Can Obama’s jobs plan prevent 2012 recession?
President Barack Obama’s $447 billion jobs plan would help avoid a return to recession by maintaining growth and pushing down the unemployment rate next year, according to economists surveyed by Bloomberg News.
The legislation, submitted to Congress this month, would increase gross domestic product by 0.6 percent next year and add or keep 275,000 workers on payrolls, the median estimates in the survey of 34 economists showed. The program would also lower the jobless rate by 0.2 percentage point in 2012, economists said.
Economists in the survey are less optimistic than Treasury Secretary Timothy F. Geithner, who has cited estimates for a 1.5 percent boost to gross domestic product. Even so, the program may bolster Obama’s re-election prospects by lowering a jobless rate that has stayed near 9 percent or more since April 2009.
The plan “prevents a contraction of the economy in the first quarter” of next year, said John Herrmann, a senior fixed-income strategist at State Street Global Markets LLC in Boston, who participated in the survey. “It leads to more retention of workers than net new hires.”
Some 13,000 jobs would be created in 2013, bringing the total to 288,000 over two years, according to the survey. Employers in the U.S. added 1.26 million workers in the past 12 months, Labor Department data show.
Obama’s plan, announced on Sept. 8, calls for cutting the payroll taxes paid by workers and small businesses while extending unemployment insurance. It also includes an increase in infrastructure spending and more aid for cash-strapped state governments.
“The important thing to consider is: What happens if we don’t do anything?” said Scott Brown, chief economist at Raymond James & Associates Inc. in St. Petersburg, Florida. He said the program “very well could” forestall a recession in early 2012.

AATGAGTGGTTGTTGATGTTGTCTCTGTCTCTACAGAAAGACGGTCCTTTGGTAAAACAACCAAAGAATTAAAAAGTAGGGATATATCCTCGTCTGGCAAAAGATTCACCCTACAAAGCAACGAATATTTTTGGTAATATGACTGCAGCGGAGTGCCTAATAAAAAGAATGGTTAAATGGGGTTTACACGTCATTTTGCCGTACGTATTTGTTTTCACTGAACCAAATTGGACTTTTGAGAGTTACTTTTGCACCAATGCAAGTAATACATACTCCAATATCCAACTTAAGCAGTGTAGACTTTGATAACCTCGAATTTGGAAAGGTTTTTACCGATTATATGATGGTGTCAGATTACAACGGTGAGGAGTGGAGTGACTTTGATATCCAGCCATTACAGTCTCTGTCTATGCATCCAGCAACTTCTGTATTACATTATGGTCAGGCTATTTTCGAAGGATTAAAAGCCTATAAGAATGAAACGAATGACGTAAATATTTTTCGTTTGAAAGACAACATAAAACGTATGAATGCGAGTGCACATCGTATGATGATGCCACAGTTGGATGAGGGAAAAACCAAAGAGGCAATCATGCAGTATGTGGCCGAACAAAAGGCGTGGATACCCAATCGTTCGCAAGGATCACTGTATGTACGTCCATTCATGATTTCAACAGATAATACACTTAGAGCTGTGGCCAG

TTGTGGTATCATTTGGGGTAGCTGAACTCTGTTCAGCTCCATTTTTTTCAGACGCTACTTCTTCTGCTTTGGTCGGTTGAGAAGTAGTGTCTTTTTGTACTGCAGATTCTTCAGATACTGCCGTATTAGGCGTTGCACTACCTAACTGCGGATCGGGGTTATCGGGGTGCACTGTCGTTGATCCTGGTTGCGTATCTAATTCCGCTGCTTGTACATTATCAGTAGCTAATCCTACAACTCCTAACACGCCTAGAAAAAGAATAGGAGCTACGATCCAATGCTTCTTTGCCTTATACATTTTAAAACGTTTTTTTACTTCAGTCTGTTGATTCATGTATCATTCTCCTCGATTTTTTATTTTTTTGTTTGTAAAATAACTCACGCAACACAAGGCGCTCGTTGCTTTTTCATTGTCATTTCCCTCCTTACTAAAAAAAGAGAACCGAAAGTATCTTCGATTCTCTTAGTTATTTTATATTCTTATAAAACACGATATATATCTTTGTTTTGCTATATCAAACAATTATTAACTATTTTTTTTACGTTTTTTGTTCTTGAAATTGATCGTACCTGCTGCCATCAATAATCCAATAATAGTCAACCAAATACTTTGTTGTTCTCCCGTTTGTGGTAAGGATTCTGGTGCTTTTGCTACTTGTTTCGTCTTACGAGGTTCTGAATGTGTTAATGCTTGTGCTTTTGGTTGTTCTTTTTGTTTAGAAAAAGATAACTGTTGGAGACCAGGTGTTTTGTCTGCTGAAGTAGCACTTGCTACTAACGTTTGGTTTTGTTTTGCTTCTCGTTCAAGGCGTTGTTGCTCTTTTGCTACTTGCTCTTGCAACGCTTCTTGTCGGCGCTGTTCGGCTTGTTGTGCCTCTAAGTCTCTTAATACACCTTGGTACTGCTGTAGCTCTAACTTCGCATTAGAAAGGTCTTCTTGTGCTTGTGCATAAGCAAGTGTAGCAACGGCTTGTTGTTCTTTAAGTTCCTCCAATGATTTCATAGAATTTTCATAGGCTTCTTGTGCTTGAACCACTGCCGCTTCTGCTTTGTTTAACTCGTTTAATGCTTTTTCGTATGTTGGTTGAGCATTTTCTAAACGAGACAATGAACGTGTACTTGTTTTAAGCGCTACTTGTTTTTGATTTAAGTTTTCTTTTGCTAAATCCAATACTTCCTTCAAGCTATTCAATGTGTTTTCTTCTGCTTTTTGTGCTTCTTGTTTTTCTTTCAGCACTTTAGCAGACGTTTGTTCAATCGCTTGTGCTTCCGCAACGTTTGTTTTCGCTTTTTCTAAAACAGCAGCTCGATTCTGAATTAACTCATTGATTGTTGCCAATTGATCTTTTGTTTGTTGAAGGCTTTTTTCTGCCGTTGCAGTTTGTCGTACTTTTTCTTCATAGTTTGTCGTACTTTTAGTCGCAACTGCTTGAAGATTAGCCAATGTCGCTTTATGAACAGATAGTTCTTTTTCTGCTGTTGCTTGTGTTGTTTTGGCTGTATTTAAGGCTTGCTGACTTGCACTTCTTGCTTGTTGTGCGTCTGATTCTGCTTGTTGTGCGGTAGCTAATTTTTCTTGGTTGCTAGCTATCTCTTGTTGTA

“Most of all, it prevents a serious drag on the economy next year” from current programs expiring, said Brown, who estimates the Obama plan would add 0.5 percent to GDP in 2012.
A reduction in government spending, the end of the payroll- tax holiday and an expiration of extended unemployment benefits would cut GDP by 1.7 percent in 2012, according to JPMorgan Chase & Co. chief U.S. economist Michael Feroli in New York. Instead, the Obama proposal makes up for that potential loss and may add a net 0.1 percent to the economy, he estimates.
Tax cuts account for more than half the dollar value of the Obama plan, which also includes $105 billion in spending for school modernization, transportation projects and rehabilitation of vacant properties, according to a White House fact sheet. The proposal includes $35 billion in direct aid to state and local governments to stem dismissals of educators and emergency personnel.
“Some of this is just extending support that was already in place,” said Julia Coronado, chief economist for North America at BNP Paribas in New York. “The actual jobs programs themselves, I don’t think that they’re a game-changer.”